Bulgogi, Bibimbap And One Brilliant Cooking Class
If you’ve read my blog before you’ll know all about my love of food, especially my new-found love of Korean food. So imagine my excitement when I found, quite by accident, cooking classes for foreigners in Seoul. I immediately booked a class, excited not only for the experience, but also so that I could start to recreate my favourite meals at home. After all, I will at some point go back to England, and if I don’t know how to make Bibimbap by then it will be a disaster.
I wanted to share my experience of the cooking class, simply because it was one of the best, if not the best thing I’ve done in Seoul. It’s fun, interesting, and you learn something new, Oh, and you get a delicious meal at the end (how delicious will depend on your cooking skills, of course).
A little bit about the classes: they are run by The Food And Culture Academy and you can find their website here. The Academy is located in Jongno Gu, Seoul and directions can be found on their website. The prices range from 20,000 won to 65,000 won, and this includes: the price of the class, the meal at the end with some side dishes included, and a copy of the recipe you followed. There is a huge selection of cooking choices, including: Bulgogi, Bibimbap, Dakgalbi, Japchae, Mandu, Paejon, Gimbap, and different types of Kimchi. If, like us, you’d like to cook more than one thing, there is a 1 + 1 option.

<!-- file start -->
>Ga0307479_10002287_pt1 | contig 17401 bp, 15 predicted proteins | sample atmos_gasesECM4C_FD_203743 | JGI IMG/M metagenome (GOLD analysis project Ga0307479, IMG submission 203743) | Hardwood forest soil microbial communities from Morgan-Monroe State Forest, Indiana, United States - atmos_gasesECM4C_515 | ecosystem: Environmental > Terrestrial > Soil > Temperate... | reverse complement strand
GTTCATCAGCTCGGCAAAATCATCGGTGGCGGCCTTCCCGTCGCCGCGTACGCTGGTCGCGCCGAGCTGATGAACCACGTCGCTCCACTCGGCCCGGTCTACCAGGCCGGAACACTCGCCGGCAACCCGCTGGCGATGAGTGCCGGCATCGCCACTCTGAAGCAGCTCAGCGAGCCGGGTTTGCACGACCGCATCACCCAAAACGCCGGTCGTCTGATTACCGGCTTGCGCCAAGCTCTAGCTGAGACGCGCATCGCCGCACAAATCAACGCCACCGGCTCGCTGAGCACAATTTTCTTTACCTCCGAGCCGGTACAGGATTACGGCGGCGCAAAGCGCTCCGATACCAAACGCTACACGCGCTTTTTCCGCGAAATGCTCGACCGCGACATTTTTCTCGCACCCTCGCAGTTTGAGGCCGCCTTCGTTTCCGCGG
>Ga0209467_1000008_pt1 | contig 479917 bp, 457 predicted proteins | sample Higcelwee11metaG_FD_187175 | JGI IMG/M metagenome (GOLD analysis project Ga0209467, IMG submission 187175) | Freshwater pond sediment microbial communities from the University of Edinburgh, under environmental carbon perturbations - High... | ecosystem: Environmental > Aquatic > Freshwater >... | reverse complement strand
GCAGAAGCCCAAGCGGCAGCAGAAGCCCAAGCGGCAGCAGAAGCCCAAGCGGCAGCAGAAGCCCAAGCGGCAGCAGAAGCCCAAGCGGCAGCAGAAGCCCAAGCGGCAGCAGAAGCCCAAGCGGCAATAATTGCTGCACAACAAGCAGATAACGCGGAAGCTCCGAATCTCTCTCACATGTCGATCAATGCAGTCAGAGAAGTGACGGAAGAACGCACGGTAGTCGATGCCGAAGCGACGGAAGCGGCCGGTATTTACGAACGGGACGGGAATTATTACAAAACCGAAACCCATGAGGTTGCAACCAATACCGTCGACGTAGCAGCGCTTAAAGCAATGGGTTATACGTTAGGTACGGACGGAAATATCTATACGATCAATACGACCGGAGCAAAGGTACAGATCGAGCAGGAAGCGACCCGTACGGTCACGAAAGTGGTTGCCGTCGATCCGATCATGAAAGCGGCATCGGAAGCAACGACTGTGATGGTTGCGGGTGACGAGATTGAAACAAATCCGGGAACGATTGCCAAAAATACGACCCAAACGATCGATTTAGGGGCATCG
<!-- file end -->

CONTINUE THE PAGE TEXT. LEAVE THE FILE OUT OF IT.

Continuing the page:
Don’t worry if you’re not a talented cook- the website calls the class ‘An Intensive Cooking Class for Avid Cooks’, but this shouldn’t put you off, as it’s not a scarily serious or difficult class by any means. Two minutes into the class, I chopped straight into my finger while cutting an onion, so I didn’t exactly prove myself as a super-advanced cook by any means! There is a chef with you at all times to direct you and make everything simple and easy (luckily).
So we chose two things off the menu, cooking one first and leaving it to rest while we started on the second. This was a good way to do it, but also meant that at the end of the class we had not one, but two meals to eat. For someone with a big appetite like me, it was obviously great, but make sure you go feeling hungry!
How it works- the cook simply instructs you as you go through, step by step. It’s good because you can also ask questions about what you’re making, which is pretty interesting! We learnt a lot about the history of the food and the different variations throughout the country. And obviously the main benefit of having your own chef is that you’re closely guided as you cook. You’re not just given a recipe and left to work through it.
When you’ve finished, there’s an area for taking photos of you standing proudly with your food; you can even dress up in Hanbok if you choose, to feel even more Korean and properly get into the spirit of things. Then, there’s a separate eating area where you can sit and enjoy your food. It’s nice that you’re given a few side dishes, as it feels like sitting down in a restaurant for a proper meal.
So, if there was one thing in Korea that I’d recommend doing, whether you’re here on holiday or living here, it would be this cooking class. It’s excellently run, the staff are so friendly and helpful, and it’s a chance to learn about your favourite foods and how to recreate them yourselves. Most importantly, it’s a great way to eat and have fun; it sure beats going down to the local cafe!
To find out more, check their website and get yourself booked in to a class. Trust me, you won’t regret it.
Filed under: Food, Korea, Living
© KATHRYN GODFREY